by Diana Thomas, Merrill Anderson

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Most learning leaders agree they should enhance the current measurement strategy, monitor specific metrics on an ongoing basis, and strive for greater visibility to business impact. But many can’t get out of the starting blocks, for several reasons. As a result, many learning leaders are faced with a decision to “measure now or measure later?”

You’ve heard the saying, “there’s no better time than the present.” We could apply that phrase to just about anything in life where we’re trying to produce positive results – a healthier lifestyle, saving for retirement, etc. You clearly understand the consequences if you procrastinate too long in any of those areas. Couldn’t we say the same about learning measurement?

The purpose of learning is to produce a positive impact on results, and the pursuit of measurement is to make better, more accurate decisions. So if you could make informed decisions about impacting results from learning, why would you knowingly put that off?

Unfortunately, there are many reasons why. In fact, in most cases, they’re the same reasons we don’t exercise regularly or implement a steady savings plan. Perhaps we’re too busy, or we don’t have enough funds after our general expenses. The truth is, most of us don’t make those tasks a priority. When we don’t, we put our future and livelihood at risk. And that’s precisely what happens when you continue to push learning measurement off to next month, next quarter, and next year.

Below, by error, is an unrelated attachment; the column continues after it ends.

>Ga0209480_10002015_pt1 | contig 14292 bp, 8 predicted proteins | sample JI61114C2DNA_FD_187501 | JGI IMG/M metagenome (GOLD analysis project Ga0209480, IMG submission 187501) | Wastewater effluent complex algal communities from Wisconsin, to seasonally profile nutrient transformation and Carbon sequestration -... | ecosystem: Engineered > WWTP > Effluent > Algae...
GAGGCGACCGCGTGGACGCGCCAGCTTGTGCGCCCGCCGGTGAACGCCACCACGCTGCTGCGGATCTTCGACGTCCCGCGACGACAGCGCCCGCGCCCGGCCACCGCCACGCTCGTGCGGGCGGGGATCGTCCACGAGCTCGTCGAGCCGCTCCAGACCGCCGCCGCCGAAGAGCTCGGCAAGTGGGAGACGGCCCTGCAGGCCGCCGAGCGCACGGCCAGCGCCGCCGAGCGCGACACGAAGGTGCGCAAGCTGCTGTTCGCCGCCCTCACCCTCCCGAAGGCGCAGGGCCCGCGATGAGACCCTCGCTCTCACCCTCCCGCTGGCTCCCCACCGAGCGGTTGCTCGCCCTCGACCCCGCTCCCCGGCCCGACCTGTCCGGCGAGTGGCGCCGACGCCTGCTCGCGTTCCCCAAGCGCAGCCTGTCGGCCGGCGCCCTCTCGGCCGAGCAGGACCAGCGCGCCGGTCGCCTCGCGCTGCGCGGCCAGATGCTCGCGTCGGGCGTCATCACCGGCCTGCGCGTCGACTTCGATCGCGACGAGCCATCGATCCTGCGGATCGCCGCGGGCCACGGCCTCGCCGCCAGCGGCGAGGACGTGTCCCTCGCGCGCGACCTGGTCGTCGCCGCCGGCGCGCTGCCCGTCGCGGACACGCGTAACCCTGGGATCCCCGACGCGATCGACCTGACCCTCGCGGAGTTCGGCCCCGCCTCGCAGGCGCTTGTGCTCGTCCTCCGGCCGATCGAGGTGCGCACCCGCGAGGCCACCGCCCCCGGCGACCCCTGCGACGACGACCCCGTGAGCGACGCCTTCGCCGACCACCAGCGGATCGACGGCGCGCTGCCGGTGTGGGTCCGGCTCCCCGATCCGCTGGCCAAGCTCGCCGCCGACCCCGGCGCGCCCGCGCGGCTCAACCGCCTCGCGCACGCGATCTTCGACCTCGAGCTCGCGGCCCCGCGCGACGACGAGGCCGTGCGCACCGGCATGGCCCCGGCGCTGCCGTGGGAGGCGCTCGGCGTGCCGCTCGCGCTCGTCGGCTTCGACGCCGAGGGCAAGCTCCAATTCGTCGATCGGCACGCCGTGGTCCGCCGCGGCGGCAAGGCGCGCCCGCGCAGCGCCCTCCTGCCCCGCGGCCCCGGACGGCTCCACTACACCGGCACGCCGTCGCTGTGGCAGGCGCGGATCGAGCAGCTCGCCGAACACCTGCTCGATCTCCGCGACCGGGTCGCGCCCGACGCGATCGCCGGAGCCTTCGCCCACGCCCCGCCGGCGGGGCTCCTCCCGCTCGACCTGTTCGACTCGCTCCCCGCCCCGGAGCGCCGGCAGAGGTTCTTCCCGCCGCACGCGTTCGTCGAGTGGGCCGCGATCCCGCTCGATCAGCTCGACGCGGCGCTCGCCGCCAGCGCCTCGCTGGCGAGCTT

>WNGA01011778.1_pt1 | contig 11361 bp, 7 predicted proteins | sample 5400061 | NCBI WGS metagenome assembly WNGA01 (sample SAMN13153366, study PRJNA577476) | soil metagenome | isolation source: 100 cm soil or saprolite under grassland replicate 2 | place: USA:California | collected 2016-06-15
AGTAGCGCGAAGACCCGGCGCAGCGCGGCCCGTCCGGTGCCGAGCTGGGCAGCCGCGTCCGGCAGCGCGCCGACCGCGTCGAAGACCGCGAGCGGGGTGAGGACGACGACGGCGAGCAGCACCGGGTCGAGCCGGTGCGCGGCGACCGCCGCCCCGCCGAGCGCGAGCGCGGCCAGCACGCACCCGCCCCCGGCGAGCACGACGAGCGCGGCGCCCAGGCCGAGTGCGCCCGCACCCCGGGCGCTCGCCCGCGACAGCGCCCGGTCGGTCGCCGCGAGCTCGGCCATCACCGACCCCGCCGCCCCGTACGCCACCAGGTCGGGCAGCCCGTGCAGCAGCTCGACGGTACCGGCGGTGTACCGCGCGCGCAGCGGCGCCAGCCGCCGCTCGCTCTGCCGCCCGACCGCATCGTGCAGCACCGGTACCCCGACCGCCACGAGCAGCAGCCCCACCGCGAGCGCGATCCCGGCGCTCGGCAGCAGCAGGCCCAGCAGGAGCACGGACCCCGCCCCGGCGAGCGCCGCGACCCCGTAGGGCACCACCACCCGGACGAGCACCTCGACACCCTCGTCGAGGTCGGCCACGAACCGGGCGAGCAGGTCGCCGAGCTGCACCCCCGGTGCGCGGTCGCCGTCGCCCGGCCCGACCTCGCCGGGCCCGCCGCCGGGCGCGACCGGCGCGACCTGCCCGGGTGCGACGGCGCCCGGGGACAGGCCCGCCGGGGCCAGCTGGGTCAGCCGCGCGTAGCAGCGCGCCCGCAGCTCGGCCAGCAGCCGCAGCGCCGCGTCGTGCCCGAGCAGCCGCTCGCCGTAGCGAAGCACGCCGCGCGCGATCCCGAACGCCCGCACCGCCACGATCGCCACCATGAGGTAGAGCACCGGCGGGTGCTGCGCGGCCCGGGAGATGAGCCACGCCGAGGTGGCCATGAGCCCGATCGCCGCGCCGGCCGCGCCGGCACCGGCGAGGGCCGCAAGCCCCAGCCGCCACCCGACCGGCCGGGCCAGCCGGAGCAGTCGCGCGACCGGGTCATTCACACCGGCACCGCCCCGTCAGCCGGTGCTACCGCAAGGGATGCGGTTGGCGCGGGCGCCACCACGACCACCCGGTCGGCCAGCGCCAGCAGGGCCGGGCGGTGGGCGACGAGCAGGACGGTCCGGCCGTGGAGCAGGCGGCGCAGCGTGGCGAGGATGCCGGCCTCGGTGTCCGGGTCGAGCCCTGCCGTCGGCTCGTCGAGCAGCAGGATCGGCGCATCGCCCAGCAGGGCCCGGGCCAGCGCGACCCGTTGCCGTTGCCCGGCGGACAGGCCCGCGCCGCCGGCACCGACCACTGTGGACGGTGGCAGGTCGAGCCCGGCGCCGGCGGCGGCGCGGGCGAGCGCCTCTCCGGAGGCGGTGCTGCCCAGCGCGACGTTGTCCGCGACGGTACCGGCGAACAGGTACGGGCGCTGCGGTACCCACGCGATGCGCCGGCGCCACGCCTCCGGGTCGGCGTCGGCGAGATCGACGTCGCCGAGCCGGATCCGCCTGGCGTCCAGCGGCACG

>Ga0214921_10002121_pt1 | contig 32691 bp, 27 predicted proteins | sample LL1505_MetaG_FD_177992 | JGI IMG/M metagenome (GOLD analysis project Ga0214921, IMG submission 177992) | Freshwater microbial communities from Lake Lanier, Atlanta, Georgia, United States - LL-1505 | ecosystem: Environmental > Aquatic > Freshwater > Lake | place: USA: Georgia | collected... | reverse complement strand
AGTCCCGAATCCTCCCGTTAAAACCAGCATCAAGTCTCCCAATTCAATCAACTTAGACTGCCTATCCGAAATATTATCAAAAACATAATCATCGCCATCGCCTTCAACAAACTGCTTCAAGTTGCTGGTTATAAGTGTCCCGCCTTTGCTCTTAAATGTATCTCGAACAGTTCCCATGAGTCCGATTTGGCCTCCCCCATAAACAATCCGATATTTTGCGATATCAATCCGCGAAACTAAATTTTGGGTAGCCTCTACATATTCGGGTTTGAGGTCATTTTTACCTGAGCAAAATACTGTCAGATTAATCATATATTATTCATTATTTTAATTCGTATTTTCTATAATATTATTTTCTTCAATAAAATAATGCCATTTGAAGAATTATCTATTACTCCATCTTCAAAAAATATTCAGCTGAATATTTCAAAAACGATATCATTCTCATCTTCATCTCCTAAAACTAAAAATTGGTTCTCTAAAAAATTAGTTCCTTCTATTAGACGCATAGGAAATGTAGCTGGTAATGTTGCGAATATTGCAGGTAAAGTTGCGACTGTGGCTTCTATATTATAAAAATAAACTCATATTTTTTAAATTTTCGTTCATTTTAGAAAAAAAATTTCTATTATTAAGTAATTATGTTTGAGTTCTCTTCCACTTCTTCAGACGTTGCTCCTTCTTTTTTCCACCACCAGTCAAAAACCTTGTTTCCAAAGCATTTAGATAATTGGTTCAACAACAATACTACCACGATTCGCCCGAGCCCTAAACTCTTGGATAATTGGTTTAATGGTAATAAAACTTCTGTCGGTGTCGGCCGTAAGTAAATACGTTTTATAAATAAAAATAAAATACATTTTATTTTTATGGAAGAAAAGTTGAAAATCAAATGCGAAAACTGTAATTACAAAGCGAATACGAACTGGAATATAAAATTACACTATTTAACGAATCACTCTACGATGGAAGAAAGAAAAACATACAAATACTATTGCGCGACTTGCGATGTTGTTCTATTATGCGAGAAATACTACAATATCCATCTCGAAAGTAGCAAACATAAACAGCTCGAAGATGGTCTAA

No one loses all their extra weight at once or saves a considerable nest egg in a couple of months. It’s the same with learning measurement. You have to start sooner than later and take an incremental approach. It’s the small, steady steps forward that yield the big pay off down the line. Learning measurement is no exception to that rule.

This panel examines the big reasons to get started measuring your learning function today and makes common-sense suggestions for how to take an incremental approach to get to the full impact measurement we all know our business partners would like to have to run their operations more successfully.

Our panelists and measurement expert facilitator will discuss real hurdles to measurement and the strategies they’re employing to leap beyond and deepen measurement activities that will increase learning’s enablement of the business.

Diana Thomas
Diana Thomas
Merrill Anderson
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